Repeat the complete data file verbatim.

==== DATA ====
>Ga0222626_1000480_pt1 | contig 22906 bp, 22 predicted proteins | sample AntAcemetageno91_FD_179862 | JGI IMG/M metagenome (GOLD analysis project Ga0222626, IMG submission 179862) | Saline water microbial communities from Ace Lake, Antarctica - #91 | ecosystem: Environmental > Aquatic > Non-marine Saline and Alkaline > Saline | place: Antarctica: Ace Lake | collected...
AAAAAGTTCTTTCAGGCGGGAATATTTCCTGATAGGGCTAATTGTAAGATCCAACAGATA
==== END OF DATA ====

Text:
>Ga0222626_1000480_pt1 | contig 22906 bp, 22 predicted proteins | sample AntAcemetageno91_FD_179862 | JGI IMG/M metagenome (GOLD analysis project Ga0222626, IMG submission 179862) | Saline water microbial communities from Ace Lake, Antarctica - #91 | ecosystem: Environmental > Aquatic > Non-marine Saline and Alkaline > Saline | place: Antarctica: Ace Lake | collected...
AAAAAGTTCTTTCAGGCGGGAATATTTCCTGATAGGGCTAATTGTAAGATCCAACAGATA